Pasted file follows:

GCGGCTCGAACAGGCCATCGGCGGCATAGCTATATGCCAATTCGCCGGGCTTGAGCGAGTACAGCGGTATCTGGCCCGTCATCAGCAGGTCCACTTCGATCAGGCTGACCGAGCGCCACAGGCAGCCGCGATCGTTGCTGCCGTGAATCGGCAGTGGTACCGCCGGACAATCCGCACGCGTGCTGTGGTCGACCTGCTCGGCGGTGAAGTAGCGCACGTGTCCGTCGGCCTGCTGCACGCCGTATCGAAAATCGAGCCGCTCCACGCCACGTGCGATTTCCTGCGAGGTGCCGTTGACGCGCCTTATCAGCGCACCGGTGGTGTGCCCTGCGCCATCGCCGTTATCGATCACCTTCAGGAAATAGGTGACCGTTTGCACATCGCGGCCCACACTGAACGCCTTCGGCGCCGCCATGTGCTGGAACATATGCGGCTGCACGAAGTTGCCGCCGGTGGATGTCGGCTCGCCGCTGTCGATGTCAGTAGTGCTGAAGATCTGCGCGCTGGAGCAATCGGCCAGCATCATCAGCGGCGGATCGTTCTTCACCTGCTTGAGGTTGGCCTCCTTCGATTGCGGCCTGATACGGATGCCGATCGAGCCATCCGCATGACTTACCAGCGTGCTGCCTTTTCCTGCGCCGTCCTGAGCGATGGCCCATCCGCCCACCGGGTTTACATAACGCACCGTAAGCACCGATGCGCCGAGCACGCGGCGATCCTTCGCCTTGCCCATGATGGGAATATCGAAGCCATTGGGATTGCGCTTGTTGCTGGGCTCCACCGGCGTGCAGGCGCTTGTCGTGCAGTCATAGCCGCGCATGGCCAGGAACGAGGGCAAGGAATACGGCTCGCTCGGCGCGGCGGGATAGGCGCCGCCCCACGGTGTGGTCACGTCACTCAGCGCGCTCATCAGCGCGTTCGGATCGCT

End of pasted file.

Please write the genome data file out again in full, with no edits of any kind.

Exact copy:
GCGGCTCGAACAGGCCATCGGCGGCATAGCTATATGCCAATTCGCCGGGCTTGAGCGAGTACAGCGGTATCTGGCCCGTCATCAGCAGGTCCACTTCGATCAGGCTGACCGAGCGCCACAGGCAGCCGCGATCGTTGCTGCCGTGAATCGGCAGTGGTACCGCCGGACAATCCGCACGCGTGCTGTGGTCGACCTGCTCGGCGGTGAAGTAGCGCACGTGTCCGTCGGCCTGCTGCACGCCGTATCGAAAATCGAGCCGCTCCACGCCACGTGCGATTTCCTGCGAGGTGCCGTTGACGCGCCTTATCAGCGCACCGGTGGTGTGCCCTGCGCCATCGCCGTTATCGATCACCTTCAGGAAATAGGTGACCGTTTGCACATCGCGGCCCACACTGAACGCCTTCGGCGCCGCCATGTGCTGGAACATATGCGGCTGCACGAAGTTGCCGCCGGTGGATGTCGGCTCGCCGCTGTCGATGTCAGTAGTGCTGAAGATCTGCGCGCTGGAGCAATCGGCCAGCATCATCAGCGGCGGATCGTTCTTCACCTGCTTGAGGTTGGCCTCCTTCGATTGCGGCCTGATACGGATGCCGATCGAGCCATCCGCATGACTTACCAGCGTGCTGCCTTTTCCTGCGCCGTCCTGAGCGATGGCCCATCCGCCCACCGGGTTTACATAACGCACCGTAAGCACCGATGCGCCGAGCACGCGGCGATCCTTCGCCTTGCCCATGATGGGAATATCGAAGCCATTGGGATTGCGCTTGTTGCTGGGCTCCACCGGCGTGCAGGCGCTTGTCGTGCAGTCATAGCCGCGCATGGCCAGGAACGAGGGCAAGGAATACGGCTCGCTCGGCGCGGCGGGATAGGCGCCGCCCCACGGTGTGGTCACGTCACTCAGCGCGCTCATCAGCGCGTTCGGATCGCT